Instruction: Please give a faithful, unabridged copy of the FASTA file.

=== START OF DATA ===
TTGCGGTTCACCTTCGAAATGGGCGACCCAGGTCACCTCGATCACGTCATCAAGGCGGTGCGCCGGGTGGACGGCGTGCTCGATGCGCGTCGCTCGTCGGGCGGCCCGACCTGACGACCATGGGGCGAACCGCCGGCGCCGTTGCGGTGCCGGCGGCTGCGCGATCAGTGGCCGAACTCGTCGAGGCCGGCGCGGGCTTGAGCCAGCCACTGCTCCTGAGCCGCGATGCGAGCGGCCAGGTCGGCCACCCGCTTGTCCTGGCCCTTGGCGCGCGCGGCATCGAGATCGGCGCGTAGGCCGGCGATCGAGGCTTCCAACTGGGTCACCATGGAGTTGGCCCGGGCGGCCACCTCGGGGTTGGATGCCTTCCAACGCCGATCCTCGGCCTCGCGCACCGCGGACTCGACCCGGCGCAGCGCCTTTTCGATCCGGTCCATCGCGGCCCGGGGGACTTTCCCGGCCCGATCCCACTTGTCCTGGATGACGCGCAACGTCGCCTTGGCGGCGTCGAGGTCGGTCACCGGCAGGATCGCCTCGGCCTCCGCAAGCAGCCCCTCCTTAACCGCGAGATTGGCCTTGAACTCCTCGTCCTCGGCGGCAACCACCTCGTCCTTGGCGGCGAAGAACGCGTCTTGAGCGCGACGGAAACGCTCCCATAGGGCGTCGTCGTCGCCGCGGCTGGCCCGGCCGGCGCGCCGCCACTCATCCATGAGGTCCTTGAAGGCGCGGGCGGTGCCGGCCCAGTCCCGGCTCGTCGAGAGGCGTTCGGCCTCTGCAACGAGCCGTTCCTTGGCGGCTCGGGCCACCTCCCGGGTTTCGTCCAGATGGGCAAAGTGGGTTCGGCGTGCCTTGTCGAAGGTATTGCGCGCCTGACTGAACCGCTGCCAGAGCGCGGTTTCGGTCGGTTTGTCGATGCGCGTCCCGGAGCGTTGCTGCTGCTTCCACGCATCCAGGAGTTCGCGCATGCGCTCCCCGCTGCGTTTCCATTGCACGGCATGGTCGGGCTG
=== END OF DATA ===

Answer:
TTGCGGTTCACCTTCGAAATGGGCGACCCAGGTCACCTCGATCACGTCATCAAGGCGGTGCGCCGGGTGGACGGCGTGCTCGATGCGCGTCGCTCGTCGGGCGGCCCGACCTGACGACCATGGGGCGAACCGCCGGCGCCGTTGCGGTGCCGGCGGCTGCGCGATCAGTGGCCGAACTCGTCGAGGCCGGCGCGGGCTTGAGCCAGCCACTGCTCCTGAGCCGCGATGCGAGCGGCCAGGTCGGCCACCCGCTTGTCCTGGCCCTTGGCGCGCGCGGCATCGAGATCGGCGCGTAGGCCGGCGATCGAGGCTTCCAACTGGGTCACCATGGAGTTGGCCCGGGCGGCCACCTCGGGGTTGGATGCCTTCCAACGCCGATCCTCGGCCTCGCGCACCGCGGACTCGACCCGGCGCAGCGCCTTTTCGATCCGGTCCATCGCGGCCCGGGGGACTTTCCCGGCCCGATCCCACTTGTCCTGGATGACGCGCAACGTCGCCTTGGCGGCGTCGAGGTCGGTCACCGGCAGGATCGCCTCGGCCTCCGCAAGCAGCCCCTCCTTAACCGCGAGATTGGCCTTGAACTCCTCGTCCTCGGCGGCAACCACCTCGTCCTTGGCGGCGAAGAACGCGTCTTGAGCGCGACGGAAACGCTCCCATAGGGCGTCGTCGTCGCCGCGGCTGGCCCGGCCGGCGCGCCGCCACTCATCCATGAGGTCCTTGAAGGCGCGGGCGGTGCCGGCCCAGTCCCGGCTCGTCGAGAGGCGTTCGGCCTCTGCAACGAGCCGTTCCTTGGCGGCTCGGGCCACCTCCCGGGTTTCGTCCAGATGGGCAAAGTGGGTTCGGCGTGCCTTGTCGAAGGTATTGCGCGCCTGACTGAACCGCTGCCAGAGCGCGGTTTCGGTCGGTTTGTCGATGCGCGTCCCGGAGCGTTGCTGCTGCTTCCACGCATCCAGGAGTTCGCGCATGCGCTCCCCGCTGCGTTTCCATTGCACGGCATGGTCGGGCTG